Swedish author Carl-Johan Vallgren’s “The Merman,” translated by Ellen Flynn, mixes fairy tale with the difficult life of a girl in her mid-teens and her 12-year-old brother.
Set in 1983 Falkenberg, Sweden, the novel is told from the perspective of Nella (the sister). Her mother drinks all day, her father is in prison, and she has to care for Robert (her brother) who’s “shy and clumsy and not that bright in school.” Along with his taped-up glasses, these factors make Robert an easy target for Gerard, the school bully, and his gang.
The first third of the book moves too slowly. It’s filled with exposition and overexplanation that frequently repeats itself. Once past the difficult setup, the interesting part comes in: “Its upper body was almost human: you could see a chest and an abdomen with something that resembled a navel. But its hide consisted of armour-like scales, like the skin of a large lizard.”
Over a few pages, Vallgren uses vague description to build a mystery around the creature. However, he undermines this tension through the title — the reader already knows what the creature is.
At this point, I almost put the book down. I’m glad I didn’t.
The last two-thirds of the novel gives a blunt insight into human cruelty. Vallgren successfully creates a powerful connection between the reader and the merman. He animalizes the creature yet manages to humanize it through Nella’s sympathy.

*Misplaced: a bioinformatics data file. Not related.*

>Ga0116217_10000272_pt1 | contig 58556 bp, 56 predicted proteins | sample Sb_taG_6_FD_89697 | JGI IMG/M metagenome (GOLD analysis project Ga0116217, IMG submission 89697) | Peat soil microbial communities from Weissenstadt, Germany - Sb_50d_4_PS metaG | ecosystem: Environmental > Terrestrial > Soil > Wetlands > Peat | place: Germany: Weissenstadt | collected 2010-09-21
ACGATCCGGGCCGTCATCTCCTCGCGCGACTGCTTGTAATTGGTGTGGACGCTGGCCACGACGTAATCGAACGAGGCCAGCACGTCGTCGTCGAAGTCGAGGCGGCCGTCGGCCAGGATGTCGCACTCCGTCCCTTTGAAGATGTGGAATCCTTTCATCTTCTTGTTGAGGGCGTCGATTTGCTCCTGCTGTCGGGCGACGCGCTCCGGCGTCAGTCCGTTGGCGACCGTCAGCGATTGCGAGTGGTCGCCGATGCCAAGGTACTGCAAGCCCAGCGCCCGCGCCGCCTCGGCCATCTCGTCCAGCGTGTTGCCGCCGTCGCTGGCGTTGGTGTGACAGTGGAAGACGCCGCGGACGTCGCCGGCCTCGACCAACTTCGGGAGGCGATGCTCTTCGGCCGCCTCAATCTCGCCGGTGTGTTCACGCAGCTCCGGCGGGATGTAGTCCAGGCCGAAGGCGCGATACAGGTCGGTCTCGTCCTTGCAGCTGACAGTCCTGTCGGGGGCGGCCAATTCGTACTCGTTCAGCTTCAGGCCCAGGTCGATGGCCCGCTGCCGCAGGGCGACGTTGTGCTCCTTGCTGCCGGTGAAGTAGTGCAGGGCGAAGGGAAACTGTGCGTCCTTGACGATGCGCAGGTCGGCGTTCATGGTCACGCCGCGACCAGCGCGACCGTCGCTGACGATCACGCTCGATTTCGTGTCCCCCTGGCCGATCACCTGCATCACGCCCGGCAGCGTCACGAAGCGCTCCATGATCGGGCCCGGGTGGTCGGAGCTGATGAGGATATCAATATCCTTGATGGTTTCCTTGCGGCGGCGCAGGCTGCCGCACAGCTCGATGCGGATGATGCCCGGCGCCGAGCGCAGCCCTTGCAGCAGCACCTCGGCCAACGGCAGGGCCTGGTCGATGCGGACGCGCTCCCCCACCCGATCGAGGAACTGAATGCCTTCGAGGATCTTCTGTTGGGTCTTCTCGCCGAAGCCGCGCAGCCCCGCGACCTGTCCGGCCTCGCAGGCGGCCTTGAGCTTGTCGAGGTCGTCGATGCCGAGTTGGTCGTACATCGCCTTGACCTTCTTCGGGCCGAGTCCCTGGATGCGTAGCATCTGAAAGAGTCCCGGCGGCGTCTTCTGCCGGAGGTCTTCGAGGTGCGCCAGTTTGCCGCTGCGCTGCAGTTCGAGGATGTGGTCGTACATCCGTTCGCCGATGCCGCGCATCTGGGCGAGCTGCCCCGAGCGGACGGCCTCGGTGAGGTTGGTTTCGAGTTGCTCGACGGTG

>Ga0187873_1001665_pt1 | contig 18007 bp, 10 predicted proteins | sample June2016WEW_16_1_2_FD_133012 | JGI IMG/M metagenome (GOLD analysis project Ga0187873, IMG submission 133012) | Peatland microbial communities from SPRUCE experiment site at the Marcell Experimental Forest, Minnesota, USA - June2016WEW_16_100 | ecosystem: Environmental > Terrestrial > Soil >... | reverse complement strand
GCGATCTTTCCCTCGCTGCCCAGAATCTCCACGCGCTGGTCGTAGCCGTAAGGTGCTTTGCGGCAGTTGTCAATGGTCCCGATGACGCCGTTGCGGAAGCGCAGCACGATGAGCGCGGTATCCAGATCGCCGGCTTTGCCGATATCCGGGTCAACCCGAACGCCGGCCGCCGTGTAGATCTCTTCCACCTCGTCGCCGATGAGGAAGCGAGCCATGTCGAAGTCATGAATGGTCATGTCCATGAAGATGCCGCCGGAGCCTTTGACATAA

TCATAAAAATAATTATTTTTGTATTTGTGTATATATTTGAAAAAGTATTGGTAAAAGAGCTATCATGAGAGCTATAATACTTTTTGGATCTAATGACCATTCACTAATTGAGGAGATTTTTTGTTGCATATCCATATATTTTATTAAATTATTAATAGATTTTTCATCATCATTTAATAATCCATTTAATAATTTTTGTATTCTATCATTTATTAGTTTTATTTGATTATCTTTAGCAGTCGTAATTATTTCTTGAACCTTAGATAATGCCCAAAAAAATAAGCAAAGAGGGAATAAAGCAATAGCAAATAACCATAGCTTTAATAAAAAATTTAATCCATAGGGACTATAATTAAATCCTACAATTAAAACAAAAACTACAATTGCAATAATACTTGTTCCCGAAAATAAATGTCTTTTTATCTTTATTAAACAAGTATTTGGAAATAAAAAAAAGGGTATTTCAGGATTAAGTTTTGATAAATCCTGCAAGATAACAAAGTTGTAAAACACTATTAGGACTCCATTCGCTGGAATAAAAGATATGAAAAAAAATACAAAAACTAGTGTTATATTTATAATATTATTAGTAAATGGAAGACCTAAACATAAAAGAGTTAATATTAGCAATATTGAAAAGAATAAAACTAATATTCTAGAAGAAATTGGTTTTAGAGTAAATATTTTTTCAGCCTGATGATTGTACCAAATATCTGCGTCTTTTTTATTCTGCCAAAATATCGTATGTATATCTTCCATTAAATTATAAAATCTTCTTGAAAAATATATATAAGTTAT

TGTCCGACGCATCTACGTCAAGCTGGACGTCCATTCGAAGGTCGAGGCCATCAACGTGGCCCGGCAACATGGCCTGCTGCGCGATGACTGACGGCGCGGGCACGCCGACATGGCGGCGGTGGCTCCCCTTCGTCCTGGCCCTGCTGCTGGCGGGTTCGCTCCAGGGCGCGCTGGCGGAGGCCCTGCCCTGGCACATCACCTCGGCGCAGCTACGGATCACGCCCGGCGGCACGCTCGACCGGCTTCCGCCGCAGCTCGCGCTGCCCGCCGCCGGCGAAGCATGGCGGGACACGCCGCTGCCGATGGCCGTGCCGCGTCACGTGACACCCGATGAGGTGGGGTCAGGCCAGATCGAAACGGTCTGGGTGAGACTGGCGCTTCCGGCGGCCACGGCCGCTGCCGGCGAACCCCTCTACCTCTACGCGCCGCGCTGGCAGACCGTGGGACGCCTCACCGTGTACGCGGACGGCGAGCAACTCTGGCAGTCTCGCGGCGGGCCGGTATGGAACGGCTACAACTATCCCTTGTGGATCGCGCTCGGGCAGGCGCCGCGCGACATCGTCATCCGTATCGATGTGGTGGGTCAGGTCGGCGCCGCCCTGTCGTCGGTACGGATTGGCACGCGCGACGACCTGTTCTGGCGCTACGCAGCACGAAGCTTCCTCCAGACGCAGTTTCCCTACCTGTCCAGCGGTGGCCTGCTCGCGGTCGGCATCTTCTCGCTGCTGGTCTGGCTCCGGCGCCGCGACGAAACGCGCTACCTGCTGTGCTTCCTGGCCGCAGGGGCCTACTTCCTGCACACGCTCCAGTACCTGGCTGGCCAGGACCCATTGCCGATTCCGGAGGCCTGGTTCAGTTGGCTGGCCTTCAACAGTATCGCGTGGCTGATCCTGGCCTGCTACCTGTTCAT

The only qualm with the remainder of the novel rested with Gerard and his level of evilness. He came across, at times, as too two-dimensional. There didn’t appear to be much nuance to the character, but his viciousness helped to drive the tension. Sometimes his brutality reached a level that was very difficult to read but still appreciable, because it revealed the deep level of compassion the reader has for other characters.
Though he titled the novel “The Merman,” Vallgren doesn’t center the story on the creature — it’s more about empathy, sibling love and the malicious side of human nature. Even with a slow start, “The Merman” is a heart-aching novel that resonated with me on a level I did not know existed. It’s a book I strongly recommend.
“The Merman” by Carl-Johan Vallgren (234 pages; Pegasus Books; $24.95)